Dave rowed for a time. The section below Pickaroon is, in places, shallower than Northgate. Dave learned an important lesson about downstream oars in shallow water. An oar stuck on a rock and the loaded raft rolled right over it bending it, severely. My spare was a last resort spare oar—at least a foot shorter than my other oars. We used the crook of a fallen tree to bend it back and it looked fine.

The plan for the day was to find a campsite early and wade fish. This I didn’t understand at the time was an indirect complaint of my rowing skills or my raft or a combination of both.

Apparently, when descending a river there are multiple types of rowing. Like rowing to go nowhere, rowing to go somewhere, rowing to save your life, and rowing for fish, which I guess, according to Eric, involves not rowing at all. He claimed that my oar strokes scared all the fish.

I have come to believe that the appeal of fly fishing is in the endless excuses available—if you do not succeed it’s probably no fault of your own.

The third night we camped at Big Creek on river right. After dinner, I climbed a butte behind the camp. Empty gravel roads swept away into the distance but nothing else infringed on our solitude. It was, as much of Wyoming is, wild, without trying to be.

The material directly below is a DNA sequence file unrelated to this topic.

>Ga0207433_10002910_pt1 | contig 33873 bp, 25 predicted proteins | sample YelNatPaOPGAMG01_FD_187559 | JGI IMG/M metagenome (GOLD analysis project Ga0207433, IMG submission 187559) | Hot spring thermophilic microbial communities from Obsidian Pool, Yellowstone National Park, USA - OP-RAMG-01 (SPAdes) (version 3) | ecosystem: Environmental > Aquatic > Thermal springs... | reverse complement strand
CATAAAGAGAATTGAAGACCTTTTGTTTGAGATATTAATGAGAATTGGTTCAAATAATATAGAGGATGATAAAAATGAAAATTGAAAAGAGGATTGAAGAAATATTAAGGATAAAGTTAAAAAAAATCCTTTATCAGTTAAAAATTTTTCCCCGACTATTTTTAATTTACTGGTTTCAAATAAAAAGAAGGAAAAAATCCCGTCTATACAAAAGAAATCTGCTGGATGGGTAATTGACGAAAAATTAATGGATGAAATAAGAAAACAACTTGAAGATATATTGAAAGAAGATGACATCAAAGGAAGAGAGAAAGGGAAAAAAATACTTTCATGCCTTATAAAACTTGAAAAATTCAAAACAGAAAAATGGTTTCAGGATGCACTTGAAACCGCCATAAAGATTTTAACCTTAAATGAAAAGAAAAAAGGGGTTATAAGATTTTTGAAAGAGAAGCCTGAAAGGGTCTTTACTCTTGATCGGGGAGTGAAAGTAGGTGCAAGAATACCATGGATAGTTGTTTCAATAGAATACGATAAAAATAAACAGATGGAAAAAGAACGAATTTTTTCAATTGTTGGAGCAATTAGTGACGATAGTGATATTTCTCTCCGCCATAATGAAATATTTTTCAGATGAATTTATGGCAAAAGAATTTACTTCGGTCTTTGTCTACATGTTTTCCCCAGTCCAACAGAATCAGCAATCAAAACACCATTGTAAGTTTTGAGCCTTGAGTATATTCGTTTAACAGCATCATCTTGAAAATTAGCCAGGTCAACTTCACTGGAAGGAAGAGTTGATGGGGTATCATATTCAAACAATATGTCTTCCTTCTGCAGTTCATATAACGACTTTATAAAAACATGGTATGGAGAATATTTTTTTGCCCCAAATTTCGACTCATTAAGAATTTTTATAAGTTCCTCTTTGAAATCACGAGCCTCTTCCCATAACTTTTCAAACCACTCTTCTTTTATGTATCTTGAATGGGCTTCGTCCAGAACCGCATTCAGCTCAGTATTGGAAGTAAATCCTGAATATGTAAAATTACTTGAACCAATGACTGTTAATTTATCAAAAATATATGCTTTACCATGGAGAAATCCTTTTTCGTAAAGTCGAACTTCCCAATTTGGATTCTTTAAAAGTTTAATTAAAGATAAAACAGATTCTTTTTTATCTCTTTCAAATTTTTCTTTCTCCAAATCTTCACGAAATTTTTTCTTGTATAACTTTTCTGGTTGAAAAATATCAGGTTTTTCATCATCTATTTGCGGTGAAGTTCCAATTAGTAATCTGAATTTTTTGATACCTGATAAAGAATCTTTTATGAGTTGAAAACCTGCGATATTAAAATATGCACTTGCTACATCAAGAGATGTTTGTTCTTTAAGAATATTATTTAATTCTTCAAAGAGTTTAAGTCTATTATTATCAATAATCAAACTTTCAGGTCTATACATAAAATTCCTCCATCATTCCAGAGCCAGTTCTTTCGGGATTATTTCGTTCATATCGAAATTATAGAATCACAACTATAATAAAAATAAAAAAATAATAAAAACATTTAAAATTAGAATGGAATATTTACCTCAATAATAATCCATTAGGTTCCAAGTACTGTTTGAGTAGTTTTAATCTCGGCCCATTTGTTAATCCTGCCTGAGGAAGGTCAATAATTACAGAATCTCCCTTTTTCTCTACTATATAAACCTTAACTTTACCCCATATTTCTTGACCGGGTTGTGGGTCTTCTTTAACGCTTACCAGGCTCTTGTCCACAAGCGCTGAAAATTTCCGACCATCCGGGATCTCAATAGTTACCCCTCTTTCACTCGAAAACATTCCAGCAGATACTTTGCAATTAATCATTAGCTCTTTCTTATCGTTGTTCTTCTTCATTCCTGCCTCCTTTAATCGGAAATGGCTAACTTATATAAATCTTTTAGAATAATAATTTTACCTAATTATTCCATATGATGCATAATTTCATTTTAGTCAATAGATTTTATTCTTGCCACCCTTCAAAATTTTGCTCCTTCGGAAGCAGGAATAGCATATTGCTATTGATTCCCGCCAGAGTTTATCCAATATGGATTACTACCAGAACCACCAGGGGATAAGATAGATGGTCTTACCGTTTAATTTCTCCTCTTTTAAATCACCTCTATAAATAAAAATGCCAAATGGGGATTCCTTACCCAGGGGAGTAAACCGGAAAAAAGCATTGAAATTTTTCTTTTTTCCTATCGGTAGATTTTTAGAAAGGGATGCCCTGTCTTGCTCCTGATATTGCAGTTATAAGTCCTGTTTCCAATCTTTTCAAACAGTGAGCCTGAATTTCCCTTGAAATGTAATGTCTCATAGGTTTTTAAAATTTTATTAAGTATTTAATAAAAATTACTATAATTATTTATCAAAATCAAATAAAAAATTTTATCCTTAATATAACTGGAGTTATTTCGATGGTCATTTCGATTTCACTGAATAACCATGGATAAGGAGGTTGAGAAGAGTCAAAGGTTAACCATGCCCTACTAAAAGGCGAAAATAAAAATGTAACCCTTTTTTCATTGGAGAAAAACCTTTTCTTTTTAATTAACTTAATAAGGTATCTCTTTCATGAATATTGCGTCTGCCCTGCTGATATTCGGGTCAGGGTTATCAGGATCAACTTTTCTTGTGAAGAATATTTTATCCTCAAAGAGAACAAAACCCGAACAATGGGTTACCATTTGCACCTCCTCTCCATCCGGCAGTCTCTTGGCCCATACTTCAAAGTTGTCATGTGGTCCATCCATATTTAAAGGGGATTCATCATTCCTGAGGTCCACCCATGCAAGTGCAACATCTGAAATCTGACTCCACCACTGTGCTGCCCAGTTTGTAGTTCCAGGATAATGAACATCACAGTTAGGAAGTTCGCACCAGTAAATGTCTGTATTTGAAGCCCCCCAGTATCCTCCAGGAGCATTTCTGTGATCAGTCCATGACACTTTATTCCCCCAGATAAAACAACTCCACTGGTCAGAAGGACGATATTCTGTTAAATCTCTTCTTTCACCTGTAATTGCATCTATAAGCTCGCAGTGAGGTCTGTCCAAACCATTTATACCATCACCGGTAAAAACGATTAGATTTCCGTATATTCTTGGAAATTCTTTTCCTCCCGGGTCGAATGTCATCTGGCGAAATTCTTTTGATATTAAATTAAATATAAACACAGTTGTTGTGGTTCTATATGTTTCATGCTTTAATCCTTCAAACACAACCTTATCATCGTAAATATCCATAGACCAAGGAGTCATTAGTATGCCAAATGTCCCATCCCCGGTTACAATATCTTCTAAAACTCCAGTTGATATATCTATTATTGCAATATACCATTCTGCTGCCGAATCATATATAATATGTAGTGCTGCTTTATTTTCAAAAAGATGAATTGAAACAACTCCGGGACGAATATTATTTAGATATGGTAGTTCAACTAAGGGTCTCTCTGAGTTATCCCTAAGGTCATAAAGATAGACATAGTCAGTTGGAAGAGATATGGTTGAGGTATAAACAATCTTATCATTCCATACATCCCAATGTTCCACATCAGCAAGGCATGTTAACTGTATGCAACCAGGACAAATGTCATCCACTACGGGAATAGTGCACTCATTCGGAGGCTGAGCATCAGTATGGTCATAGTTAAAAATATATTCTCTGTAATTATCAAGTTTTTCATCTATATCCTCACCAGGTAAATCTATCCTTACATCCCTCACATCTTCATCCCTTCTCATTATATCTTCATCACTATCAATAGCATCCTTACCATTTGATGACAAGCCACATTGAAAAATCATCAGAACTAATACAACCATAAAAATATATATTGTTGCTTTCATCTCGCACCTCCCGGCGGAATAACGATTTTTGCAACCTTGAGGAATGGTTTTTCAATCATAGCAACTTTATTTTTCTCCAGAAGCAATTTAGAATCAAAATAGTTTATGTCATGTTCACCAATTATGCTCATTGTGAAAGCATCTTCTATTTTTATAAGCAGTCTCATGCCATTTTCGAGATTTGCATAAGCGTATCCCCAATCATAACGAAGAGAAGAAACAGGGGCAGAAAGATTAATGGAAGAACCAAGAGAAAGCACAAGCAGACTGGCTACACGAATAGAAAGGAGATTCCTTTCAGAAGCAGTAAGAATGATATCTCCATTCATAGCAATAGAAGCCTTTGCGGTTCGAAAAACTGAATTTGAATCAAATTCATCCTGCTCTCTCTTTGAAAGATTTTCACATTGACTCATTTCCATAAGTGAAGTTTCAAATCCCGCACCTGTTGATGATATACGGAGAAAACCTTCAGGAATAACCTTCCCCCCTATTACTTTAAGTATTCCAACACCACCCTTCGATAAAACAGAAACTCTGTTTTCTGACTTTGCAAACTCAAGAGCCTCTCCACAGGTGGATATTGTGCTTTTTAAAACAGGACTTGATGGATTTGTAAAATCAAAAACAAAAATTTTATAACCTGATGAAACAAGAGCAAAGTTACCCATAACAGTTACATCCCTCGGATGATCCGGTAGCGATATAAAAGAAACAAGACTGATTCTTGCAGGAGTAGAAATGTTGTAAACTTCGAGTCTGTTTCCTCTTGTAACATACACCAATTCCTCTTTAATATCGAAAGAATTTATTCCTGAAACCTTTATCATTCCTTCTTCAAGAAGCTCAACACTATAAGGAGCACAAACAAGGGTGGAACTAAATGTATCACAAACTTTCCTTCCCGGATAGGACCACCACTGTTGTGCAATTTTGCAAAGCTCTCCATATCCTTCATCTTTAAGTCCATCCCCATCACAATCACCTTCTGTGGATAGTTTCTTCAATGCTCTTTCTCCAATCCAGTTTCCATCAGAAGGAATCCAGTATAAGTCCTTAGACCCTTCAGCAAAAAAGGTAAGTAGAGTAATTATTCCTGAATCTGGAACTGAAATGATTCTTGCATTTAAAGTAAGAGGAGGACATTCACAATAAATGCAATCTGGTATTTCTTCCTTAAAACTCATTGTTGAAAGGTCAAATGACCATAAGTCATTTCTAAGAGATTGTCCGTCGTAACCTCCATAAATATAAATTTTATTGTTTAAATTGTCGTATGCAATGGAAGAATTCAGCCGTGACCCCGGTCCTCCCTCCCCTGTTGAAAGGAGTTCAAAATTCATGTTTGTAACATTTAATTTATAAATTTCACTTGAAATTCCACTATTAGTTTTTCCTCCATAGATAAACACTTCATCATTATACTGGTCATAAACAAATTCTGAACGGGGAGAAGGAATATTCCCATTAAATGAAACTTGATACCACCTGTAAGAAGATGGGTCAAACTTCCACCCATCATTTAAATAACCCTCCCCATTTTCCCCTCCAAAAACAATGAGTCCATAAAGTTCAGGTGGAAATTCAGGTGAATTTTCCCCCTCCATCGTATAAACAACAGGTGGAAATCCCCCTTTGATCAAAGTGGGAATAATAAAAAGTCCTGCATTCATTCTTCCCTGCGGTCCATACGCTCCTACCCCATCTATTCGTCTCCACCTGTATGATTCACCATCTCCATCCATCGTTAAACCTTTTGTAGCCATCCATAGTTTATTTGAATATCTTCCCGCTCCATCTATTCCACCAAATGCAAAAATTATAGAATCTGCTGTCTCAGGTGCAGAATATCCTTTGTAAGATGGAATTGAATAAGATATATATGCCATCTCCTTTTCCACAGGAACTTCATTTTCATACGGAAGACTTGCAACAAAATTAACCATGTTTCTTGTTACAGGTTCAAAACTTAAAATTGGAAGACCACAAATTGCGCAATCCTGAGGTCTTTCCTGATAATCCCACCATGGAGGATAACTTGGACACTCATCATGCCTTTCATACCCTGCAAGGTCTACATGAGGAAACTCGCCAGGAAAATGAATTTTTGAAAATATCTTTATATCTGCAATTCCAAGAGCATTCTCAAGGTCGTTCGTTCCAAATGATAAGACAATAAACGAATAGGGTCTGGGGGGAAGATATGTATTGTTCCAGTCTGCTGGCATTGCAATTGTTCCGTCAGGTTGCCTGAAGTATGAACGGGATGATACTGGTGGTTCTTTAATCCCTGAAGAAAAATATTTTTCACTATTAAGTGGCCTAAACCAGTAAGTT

The next morning we loaded the raft and continued. Below Big Creek the river crosses lowland pastures and irrigated fields, some of the wild feel disappeared, here and there a house appeared along the river, or cattle grazed, but fish filled the braided channels of the slower river offering some consolation.

Once under the French Creek road bridge the landscape began to return to rocky peaks and big trees as it entered the BLM land surrounding Bennett Peak. Here another great campsite along a small creek awaited us on night four. We climbed back to a high meadow and came across a herd of elk. We also found a number of deer and elk antler sheds.

On day five we floated out to the Treasure Island Takeout. On our way we passed a moose browsing on some willows and more Bald Eagles than we could count on our fingers and toes.

Then, at some point, on a mostly empty river, we looked behind us to see a line of rafts. The river braids considerably but we couldn’t figure out where they had all come from until we remembered that the Encampment River, another world-class trout fishery, flows into the North Platte near Treasure Island.

A cloud of mosquitos at the Treasure Island boat ramp forced us to keep our de-rigging celebration short.

But back in Saratoga, we celebrated at the Hobo Hot Springs, which is free and open to the public 24 hours a day. The hot water felt like the perfect ending to a great trip.

Oh…and on the way out of town, we had one more errand: we stopped at Hacks and gave him a tip for the shuttle…and a tip for his tip.

(Moral of the story: Support the locals… And listen to them!)